Kayleigh: I’ve read Old Man Logan’s appearances in Extraordinary X-Men, but this was my first time reading the original story. I do not have a favorable opinion of Millar’s writing, so reading this was like biting the proverbial adamantium bullet. “Old Man Logan” imagines a future where supervillains have killed most of Earth’s superheroes and remade America in their own image. (This is also basically the premise of Millar’s Wanted, but whatever.) Millar and McNiven weren’t the first creators to drop a grizzled old Wolverine into a hellish future, but there’s such a mean-spiritedness to this world that makes me queasy, from Wolverine driving past Giant-Man’s Grand Canyon-sized skeleton to the Hulk’s inbred, cannibalistic grandchildren.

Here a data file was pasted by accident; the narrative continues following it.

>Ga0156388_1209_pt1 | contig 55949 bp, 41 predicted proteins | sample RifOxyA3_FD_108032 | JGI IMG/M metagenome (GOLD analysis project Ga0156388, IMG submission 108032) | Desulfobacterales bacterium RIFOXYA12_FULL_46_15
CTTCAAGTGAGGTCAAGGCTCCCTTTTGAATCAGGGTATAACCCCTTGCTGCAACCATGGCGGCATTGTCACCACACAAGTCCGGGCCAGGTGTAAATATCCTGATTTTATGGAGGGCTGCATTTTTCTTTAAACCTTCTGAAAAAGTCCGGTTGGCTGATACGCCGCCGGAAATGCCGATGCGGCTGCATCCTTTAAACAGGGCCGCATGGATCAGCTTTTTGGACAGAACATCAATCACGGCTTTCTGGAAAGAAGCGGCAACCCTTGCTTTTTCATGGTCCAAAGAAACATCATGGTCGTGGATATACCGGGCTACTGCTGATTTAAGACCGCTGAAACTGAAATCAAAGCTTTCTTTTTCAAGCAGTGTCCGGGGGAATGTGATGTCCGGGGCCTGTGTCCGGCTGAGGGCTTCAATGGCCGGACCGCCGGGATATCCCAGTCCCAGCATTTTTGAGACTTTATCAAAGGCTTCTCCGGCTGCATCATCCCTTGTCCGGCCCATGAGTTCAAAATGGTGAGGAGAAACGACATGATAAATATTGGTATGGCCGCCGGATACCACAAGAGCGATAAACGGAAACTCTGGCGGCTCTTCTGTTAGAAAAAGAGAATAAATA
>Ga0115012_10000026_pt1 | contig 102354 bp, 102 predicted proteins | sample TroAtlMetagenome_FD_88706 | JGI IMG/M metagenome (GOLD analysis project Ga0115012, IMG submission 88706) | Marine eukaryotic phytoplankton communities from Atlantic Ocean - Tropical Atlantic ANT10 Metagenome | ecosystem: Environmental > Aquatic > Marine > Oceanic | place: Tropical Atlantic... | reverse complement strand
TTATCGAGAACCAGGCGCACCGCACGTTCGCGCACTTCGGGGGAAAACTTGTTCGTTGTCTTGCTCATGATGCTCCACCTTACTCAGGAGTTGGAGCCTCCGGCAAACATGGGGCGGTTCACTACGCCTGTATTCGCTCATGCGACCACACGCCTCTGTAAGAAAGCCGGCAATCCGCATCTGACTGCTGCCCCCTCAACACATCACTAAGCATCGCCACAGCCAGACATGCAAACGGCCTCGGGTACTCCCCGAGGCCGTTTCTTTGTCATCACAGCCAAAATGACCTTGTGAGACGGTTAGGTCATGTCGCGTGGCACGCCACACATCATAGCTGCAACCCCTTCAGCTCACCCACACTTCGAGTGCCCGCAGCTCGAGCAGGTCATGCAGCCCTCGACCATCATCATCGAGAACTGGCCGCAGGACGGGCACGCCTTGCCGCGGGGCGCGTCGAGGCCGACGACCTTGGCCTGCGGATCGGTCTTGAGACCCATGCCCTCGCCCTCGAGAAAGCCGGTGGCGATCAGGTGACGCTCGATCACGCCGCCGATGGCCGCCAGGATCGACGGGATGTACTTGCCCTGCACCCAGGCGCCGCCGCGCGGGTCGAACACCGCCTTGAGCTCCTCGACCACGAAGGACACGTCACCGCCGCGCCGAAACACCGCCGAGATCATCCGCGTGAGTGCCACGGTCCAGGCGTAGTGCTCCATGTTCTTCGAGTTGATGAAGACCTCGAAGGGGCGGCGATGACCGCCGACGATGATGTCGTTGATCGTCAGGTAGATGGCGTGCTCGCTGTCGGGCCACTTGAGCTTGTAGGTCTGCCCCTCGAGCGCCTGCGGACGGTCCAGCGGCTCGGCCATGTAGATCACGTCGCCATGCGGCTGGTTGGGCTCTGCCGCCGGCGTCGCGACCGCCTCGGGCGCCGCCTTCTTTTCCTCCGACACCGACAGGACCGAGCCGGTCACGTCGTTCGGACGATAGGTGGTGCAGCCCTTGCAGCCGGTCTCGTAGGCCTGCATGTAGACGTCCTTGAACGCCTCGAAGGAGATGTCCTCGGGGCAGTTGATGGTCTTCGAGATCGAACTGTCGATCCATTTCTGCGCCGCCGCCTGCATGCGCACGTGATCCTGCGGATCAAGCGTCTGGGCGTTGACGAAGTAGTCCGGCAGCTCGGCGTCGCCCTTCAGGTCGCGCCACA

Andy: Yeah, Millar’s fascination with creating hell-worlds is kind of his one trick, but somehow he always seems to go way too far. I suppose that was the appeal when the story originally came out but that also seemed like a more blissful, hopeful time in the world (even if it truly wasn’t). Re-reading the story now really exposes the unnecessarily vile versions of these popular Marvel characters. (Hulk and She-Hulk had sex and gave birth to a bunch of large insane hillbilly sons, like seriously?) I thought it was kind of disarming seeing Red Skull as POTUS, which of course has a much more realistic connotation in this day and age. What’s interesting about “Old Man Logan” (and Logan for that matter) is how it seems to be set in the near-future of the Marvel universe and presumably our own. I think that’s a really interesting place to explore, even if Millar definitely takes it to the extreme. Do we want to get into how Wolverine is partially responsible for ending the X-Men?